A simple transmitter, transmission line, and an “End-Fed” antenna WITHOUT a formal “Counterpoise” – We add a loss-less choke at the feedpoint, tune out it’s inductance with a capacitor, and see why common-mode current on the coax shield is the SAME as without the choke.
From Part 1 and Part 2 of the “Current Flow Fundamentals for an “End-Fed” articles, we saw that common-mode current must always flow on the coax shield when we don’t use a formal counterpoise. And that the value of current on the “counterpoise” is identical to that on the “radiator” at the feedpoint.
ADD A LOSSLESS CHOKE AND RE-TUNE:
Now we add a Loss-Less Choke of 4K ohms inductive reactance at the feedpoint. In our tuner at the transmitter side 1/2 wavelength away, we tune out the 4K ohm inductive reactance with a 4K ohm capacitive reactance ===>
The Loss-Less Choke is pictorially shown above equivalently as a coil to make clearer that it is simply a common mode inductor.
MOVE THE CAPACITOR TO THE FEEDPOINT AND RETUNE:
Since our example transmission line is 1/2 wavelength long, we can move the 4K ohm capacitve reactance to the feedpoint and see that it is now simply a resonant series tuned circuit with XL ===>
Since XC cancels XL at our resonant frequency, we can remove the choke inductor and the capacitor from our diagram and replace with a wire – We see that this is exactly the original Choke-less circuit ===>
…and that the currents at the feedpoint, and common-mode on the coax shield, is also exactly the same in all above cases as we tune and re-tune our matching network to put out the same amount of power into the new load impedances.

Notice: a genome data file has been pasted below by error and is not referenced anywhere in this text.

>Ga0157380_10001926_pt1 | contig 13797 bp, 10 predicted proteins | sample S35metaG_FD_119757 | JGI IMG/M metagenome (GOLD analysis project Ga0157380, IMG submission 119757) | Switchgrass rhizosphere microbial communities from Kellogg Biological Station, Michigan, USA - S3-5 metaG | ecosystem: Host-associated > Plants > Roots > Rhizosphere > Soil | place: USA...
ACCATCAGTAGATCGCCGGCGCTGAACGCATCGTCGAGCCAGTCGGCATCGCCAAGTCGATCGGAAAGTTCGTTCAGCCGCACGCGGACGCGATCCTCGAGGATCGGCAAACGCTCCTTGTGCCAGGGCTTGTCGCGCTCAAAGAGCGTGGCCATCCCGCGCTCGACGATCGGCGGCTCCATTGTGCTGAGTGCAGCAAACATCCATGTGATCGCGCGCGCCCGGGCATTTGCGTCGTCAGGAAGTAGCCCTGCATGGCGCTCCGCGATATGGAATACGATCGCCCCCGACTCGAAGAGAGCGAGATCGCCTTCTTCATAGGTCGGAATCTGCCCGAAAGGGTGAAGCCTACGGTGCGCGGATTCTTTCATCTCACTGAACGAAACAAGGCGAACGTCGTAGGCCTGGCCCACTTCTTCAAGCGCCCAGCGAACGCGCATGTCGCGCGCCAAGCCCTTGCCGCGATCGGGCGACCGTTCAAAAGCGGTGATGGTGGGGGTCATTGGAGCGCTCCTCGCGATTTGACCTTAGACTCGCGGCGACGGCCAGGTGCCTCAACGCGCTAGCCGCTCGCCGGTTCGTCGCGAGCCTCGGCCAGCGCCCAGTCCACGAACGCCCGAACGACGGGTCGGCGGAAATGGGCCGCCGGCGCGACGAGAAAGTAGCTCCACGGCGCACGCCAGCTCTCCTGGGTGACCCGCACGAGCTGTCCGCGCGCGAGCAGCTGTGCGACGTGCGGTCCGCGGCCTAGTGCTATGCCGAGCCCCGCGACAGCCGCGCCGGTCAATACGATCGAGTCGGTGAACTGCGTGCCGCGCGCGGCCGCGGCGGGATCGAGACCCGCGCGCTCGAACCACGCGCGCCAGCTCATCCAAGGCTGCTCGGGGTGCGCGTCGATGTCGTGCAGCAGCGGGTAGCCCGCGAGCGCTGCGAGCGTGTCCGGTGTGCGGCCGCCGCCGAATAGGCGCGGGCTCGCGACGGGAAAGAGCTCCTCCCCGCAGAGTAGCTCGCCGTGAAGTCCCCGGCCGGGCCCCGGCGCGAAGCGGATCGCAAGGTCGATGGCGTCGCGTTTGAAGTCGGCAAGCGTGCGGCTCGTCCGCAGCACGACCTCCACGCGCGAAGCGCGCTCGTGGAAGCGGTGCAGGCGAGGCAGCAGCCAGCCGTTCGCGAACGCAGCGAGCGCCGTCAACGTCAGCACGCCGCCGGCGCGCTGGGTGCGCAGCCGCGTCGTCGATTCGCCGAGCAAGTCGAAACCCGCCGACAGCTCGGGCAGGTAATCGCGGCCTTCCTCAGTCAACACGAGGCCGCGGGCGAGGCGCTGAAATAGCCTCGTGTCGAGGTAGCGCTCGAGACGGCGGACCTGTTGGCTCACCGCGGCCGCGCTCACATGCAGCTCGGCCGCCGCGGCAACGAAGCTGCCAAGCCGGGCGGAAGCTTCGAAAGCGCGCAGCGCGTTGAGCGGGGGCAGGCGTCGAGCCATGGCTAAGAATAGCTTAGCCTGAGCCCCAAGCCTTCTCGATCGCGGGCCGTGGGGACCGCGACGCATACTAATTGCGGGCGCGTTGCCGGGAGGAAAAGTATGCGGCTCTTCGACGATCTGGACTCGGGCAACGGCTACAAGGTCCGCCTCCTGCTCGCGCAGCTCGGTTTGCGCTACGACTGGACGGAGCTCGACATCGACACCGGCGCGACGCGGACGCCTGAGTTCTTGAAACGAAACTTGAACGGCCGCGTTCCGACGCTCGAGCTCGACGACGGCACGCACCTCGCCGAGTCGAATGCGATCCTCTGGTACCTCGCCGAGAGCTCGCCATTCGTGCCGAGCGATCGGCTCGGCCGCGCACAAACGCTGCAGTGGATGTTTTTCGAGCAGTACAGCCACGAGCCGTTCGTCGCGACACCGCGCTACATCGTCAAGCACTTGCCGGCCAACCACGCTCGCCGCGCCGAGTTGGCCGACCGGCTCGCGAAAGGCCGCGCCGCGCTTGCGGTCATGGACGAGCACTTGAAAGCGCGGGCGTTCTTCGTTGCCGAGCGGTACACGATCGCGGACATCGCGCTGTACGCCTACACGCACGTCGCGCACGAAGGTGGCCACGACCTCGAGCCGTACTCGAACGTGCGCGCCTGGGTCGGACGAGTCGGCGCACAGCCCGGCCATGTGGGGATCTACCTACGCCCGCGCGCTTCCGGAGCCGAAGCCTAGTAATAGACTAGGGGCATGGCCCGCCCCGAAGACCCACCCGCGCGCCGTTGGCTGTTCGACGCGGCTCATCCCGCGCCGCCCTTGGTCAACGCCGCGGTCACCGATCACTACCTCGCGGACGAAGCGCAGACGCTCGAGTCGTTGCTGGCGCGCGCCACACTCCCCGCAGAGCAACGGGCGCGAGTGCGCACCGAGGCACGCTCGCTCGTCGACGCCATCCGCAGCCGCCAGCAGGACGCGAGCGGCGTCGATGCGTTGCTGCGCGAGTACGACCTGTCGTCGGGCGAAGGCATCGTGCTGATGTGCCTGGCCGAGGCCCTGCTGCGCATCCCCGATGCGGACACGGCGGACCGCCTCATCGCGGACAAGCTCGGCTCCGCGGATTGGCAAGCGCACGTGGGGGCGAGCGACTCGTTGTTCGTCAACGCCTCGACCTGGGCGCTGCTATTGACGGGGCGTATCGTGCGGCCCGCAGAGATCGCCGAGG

For the case of a lossy choke, the principle remains the same, but both “radiator” and “counterpoise” feedpoint currents are identically reduced to account for power lost heating the choke.
- Without a formal counterpoise ALL of the current that flows on the “antenna” wire at the feedpoint also flows on the coax shield as Common-Mode Current.
- Without a formal counterpoise, the current magnitude at the feedpoint is IDENTICAL with or without a (loss-less) choke at the feedpoint, once matching is re-adjusted to put out the same amount of power into the new load impedance.
- Since current ALWAYS flows on the shield in a system without a formal counterpoise, the shield radiates, and is part of the antenna. The extent to which it radiates varies as shown in Part 2 of this series.
Dave Benzel- KD6RF – 2017 Jan 1
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